On a Vegas note I was struck by Daniel Libeskind’s new building ‘Crystals’ in City Center. Of all the buildings on the Vegas Strip this one was probably the most well executed and cleanly detailed. The interesting part was that even given the angularity and organized chaos in the space it was one of the most calming spaces in Vegas to be in. There are some additional photographs of the space I took in the same set of images linked to earlier (towards the bottom).
Yesterday several of us attended the North Bay Business Journal’s 2010 Sonoma County Healthcare Conference. TLCD Architecture has been a sponsor of this event for the past three years and was encouraged by the strong turnout at our booth. “What is an architecture firm doing at a health conference”, you ask? Great question! Since this was overwhelmingly the most frequent question at last year’s conference we decided to beat everyone to the punch and place tent cards on all the tables encouraging attendees to stop by our booth and find out why we were there! It was very successful and many people stopped by and entered to win our fitness package that we raffled off at the end of the conference. So why was an architecture firm at a healthcare conference you ask? TLCD is committed to our local healthcare community and feel it is our responsibility to be sure all the health providers in our area are aware of the award winning design services that are available to them in their back yard. Many healthcare providers, especially the smaller or independent practitioners are not familiar with the rigorous review and planning regulations that are involved in order to realize their maintenance and expansion plans. In all, we had a great time meeting people in our community who share our commitment to healthcare excellence and informing them about how TLCD can assist them by improving the quality of their facilities for their members. Thanks to Marina and Bridgett for all their hard work and preparations, it really showed!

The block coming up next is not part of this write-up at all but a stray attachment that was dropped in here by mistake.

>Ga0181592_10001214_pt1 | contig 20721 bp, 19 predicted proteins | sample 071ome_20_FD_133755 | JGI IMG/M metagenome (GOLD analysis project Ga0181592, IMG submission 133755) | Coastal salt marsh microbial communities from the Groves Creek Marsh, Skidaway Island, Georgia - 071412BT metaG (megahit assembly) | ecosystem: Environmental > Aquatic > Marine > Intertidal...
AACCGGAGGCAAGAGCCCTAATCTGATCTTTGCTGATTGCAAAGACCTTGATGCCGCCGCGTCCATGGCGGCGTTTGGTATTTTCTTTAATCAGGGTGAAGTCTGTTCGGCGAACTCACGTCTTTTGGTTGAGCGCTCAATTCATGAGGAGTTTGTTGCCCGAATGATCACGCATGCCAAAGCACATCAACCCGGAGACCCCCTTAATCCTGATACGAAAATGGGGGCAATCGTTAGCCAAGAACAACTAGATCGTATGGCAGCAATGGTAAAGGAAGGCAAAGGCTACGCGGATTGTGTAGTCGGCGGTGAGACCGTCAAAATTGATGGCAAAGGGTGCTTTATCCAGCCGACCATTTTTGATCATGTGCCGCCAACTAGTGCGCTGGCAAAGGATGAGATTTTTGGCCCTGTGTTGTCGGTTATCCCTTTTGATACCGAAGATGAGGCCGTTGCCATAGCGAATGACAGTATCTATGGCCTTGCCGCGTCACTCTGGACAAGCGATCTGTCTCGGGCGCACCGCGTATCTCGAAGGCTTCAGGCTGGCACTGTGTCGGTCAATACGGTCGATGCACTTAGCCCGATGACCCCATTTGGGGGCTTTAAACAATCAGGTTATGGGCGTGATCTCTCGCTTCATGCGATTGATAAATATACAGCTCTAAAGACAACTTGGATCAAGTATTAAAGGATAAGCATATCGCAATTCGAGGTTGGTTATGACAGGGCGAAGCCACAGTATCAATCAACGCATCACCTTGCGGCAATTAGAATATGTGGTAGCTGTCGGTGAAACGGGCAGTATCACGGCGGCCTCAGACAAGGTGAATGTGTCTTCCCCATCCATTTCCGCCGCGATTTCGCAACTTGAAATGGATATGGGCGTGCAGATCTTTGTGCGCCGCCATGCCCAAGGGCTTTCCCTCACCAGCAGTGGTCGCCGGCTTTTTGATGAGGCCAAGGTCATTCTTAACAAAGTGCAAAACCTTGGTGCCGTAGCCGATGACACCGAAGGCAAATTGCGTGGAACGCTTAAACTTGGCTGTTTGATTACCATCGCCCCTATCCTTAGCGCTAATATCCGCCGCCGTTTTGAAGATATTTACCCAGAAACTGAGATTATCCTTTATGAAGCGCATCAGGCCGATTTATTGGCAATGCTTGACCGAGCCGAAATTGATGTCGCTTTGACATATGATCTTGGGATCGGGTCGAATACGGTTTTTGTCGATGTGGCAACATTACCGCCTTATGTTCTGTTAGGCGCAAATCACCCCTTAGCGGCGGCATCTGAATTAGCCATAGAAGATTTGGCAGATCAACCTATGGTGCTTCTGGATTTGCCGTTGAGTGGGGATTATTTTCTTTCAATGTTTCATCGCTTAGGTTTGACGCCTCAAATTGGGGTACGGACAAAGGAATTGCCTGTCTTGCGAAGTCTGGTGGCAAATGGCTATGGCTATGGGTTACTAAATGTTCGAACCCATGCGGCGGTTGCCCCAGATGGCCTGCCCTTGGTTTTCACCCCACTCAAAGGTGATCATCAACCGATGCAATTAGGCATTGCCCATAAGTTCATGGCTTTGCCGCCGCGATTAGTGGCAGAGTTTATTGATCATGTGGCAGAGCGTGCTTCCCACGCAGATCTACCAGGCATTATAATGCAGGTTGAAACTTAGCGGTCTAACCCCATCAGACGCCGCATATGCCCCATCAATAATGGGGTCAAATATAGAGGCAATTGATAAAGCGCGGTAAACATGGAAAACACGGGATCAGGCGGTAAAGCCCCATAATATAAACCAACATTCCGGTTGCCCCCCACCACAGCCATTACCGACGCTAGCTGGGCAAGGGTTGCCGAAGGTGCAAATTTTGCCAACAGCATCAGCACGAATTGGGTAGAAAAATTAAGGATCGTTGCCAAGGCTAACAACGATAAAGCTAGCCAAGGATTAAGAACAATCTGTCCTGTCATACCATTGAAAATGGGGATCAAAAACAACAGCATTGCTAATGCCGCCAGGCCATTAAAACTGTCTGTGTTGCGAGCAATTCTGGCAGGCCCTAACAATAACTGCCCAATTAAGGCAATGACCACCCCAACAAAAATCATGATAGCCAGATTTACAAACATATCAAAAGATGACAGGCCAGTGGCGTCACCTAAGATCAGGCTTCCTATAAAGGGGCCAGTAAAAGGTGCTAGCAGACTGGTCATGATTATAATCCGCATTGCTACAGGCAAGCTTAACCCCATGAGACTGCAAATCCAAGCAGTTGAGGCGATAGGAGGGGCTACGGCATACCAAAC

Kaiser Santa Rosa hosted a grand opening for their new hospital tower expansion designed by TLCD Architecture. The 146,400 sf expansion nearly doubles the size of the hospital and includes a new emergency department, intensive care unit, interventional radiology suite, MRI, nuclear medicine center, and additional patient beds.